FIG. 6 illustrates an extension of the antenna arrangement of FIG. 1. In FIG. 6, the antenna arrangement includes curved focusing reflector segments 10 and 11 disposed on a mounting member 12, with each reflector segment reflecting surface being associated with a separate focal point F1 and F2 as in FIG. 1. In FIG. 6, however, a flat subreflector 30 is disposed between reflector segments 10 and 11 and their associated focal points F1 and F2 to reflect the beams 15 and 16 between feeds 13 and 14 and the reflector segments 10 and 11, respectively. It is to be understood that the heretofore principles described for FIGS. 2-5 can also be applied to the antenna arrangement of FIG. 6.
FIG. 7 is an alternative antenna arrangement to that of FIG. 6. In FIG. 7, the antenna arrangement comprises a first and a second flat subreflector segment 35 and 36 which are used to direct beams 15 and 16, respectively, between the respective feeds 13 and 14 and a curved focusing main reflector 37 having a focal point F. It is to be understood that the principles described hereinbefore for the arrangements of FIGS. 3-5 also can be applied to the antenna arrangement of FIG. 7. It is to be further understood that subreflector segments 35 and 36 can each comprise a curved reflecting surface which focuses the associated spherically shaped beam to a predetermined focal point along a central ray 38 of the beam between the associated subreflector segment and main reflector 37. With the curved subreflector reflecting surfaces, the associated beam 13 or 14 will again become a spherically shaped beam on either side of the predetermined focal point and, for example, would be converted by main reflector 37 into planar wavefront as described hereinbefore for the antenna arrangements of FIGS. 1 and 6.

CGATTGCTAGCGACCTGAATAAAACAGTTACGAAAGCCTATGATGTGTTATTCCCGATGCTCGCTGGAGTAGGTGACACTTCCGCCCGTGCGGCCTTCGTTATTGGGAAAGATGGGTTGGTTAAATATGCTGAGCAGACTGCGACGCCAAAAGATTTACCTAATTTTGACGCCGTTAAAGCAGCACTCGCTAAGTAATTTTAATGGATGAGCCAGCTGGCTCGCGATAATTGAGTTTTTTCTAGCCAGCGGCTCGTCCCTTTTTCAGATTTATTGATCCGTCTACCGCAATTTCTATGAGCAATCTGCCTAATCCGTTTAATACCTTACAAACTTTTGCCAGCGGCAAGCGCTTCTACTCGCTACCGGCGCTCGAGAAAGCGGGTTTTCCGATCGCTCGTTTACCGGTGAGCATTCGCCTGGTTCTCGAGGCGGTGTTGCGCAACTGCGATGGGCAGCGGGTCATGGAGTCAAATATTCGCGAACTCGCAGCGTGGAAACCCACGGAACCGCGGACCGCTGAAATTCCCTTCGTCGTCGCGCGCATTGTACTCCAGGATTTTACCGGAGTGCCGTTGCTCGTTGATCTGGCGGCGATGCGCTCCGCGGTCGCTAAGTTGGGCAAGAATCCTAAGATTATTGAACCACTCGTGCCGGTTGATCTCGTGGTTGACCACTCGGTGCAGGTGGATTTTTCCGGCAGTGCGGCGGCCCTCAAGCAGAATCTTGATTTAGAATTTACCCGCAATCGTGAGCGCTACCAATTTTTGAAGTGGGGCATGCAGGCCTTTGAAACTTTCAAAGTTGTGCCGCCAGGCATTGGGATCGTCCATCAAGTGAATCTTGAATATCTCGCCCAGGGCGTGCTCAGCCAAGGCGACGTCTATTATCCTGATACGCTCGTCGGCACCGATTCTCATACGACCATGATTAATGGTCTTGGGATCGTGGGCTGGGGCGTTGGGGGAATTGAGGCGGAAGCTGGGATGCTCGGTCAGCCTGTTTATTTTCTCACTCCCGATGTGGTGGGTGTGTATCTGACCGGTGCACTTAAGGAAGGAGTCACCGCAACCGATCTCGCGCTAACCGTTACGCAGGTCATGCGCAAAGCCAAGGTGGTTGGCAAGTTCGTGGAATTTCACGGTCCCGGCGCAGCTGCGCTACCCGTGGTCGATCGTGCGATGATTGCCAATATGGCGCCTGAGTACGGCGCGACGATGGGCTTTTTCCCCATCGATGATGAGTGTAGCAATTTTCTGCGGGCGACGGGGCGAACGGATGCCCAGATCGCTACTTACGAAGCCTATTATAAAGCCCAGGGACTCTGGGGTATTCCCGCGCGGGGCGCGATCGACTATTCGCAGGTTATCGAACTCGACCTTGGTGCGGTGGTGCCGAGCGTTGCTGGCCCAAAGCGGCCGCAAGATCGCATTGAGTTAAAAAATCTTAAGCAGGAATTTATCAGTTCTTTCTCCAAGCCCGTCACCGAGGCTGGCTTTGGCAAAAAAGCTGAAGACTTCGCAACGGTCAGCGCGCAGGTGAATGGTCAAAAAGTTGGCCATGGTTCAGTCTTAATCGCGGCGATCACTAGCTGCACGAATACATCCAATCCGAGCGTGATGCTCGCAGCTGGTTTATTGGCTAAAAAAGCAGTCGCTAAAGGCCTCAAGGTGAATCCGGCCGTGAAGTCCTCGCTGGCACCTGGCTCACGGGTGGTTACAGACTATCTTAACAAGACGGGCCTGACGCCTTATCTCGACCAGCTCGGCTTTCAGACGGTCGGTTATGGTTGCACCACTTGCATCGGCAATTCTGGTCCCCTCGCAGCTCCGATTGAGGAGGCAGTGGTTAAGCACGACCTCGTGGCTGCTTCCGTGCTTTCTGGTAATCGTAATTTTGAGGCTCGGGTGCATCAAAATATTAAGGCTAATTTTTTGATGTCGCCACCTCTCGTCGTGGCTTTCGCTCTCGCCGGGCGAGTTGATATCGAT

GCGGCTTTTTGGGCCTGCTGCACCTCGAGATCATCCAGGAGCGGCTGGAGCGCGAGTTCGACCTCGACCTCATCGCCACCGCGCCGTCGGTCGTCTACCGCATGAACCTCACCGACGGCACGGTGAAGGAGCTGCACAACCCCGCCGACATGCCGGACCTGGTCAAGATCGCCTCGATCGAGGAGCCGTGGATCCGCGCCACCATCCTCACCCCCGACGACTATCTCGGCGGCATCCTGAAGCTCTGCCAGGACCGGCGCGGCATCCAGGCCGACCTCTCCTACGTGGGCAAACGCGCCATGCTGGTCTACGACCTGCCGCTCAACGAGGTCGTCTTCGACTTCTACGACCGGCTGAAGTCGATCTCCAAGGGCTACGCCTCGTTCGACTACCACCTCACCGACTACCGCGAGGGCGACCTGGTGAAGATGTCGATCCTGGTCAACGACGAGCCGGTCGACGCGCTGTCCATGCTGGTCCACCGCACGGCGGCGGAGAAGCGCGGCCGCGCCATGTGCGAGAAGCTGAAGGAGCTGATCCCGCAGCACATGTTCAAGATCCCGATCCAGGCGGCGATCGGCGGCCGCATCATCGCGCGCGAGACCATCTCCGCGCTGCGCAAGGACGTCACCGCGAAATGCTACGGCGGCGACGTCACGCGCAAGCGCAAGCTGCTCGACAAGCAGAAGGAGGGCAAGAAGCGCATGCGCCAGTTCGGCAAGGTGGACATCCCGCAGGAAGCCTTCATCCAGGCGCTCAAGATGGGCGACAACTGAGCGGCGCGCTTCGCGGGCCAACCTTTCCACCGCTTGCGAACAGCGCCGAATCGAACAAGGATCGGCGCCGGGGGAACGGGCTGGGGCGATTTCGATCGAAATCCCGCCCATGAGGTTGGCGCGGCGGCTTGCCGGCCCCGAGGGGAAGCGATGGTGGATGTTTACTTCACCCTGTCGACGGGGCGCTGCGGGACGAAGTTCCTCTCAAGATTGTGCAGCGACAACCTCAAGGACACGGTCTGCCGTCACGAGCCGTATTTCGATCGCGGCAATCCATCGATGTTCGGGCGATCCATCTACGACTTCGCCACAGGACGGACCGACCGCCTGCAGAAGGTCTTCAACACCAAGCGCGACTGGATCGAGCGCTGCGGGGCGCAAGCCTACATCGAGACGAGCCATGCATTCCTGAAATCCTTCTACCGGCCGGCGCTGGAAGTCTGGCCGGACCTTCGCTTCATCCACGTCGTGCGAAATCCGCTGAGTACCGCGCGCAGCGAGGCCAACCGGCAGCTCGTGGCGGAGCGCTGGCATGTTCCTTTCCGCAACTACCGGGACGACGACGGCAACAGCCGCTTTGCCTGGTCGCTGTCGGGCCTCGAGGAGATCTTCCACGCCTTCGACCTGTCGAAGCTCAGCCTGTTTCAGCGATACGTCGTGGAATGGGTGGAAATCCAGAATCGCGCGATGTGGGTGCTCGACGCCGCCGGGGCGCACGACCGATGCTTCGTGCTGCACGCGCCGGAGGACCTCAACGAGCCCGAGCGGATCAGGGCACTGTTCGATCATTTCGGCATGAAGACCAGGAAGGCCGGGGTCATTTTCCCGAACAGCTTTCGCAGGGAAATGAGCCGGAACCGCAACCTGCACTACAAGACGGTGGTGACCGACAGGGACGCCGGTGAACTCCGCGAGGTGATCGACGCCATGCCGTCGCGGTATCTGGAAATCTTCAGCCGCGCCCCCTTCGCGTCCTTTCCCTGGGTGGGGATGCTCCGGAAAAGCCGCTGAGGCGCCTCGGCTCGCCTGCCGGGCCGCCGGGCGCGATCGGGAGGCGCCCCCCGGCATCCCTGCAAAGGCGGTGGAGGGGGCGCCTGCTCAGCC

It is to be understood that the above-described embodiments are simply illustrative of the principles of the invention. Various other modifications and changes may be made by those skilled in the art which will embody the principles of the invention and fall within the spirit and scope thereof. For example, it is to be understood that additional main reflector or subreflector segments and associated feed arrays could be used in the arrangements of FIGS. 1, 6 or 7 to provide additional fully or partially overlapping beams.
|Cited Patent||Filing date||Publication date||Applicant||Title|
|US2598475 *||Dec 17, 1945||May 27, 1952||Raytheon Mfg Co||Antenna system|
|US2702859 *||Oct 30, 1945||Feb 22, 1955||Robinson Charles V||Conical reflector|
|US3108279 *||Dec 7, 1960||Oct 22, 1963||Bell Telephone Labor Inc||Grooved reflecting surface for discriminating between thermal and microwave radiation|
|US3370295 *||Mar 29, 1965||Feb 20, 1968||Northern Electric Co||Doubly reflecting latticed antenna|
|US3881178 *||Apr 3, 1973||Apr 29, 1975||Hazeltine Corp||Antenna system for radiating multiple planar beams|
|US3914768 *||Jan 31, 1974||Oct 21, 1975||Bell Telephone Labor Inc||Multiple-beam Cassegrainian antenna|
|US4149227 *||Jun 20, 1977||Apr 10, 1979||Corning Glass Works||Reflector|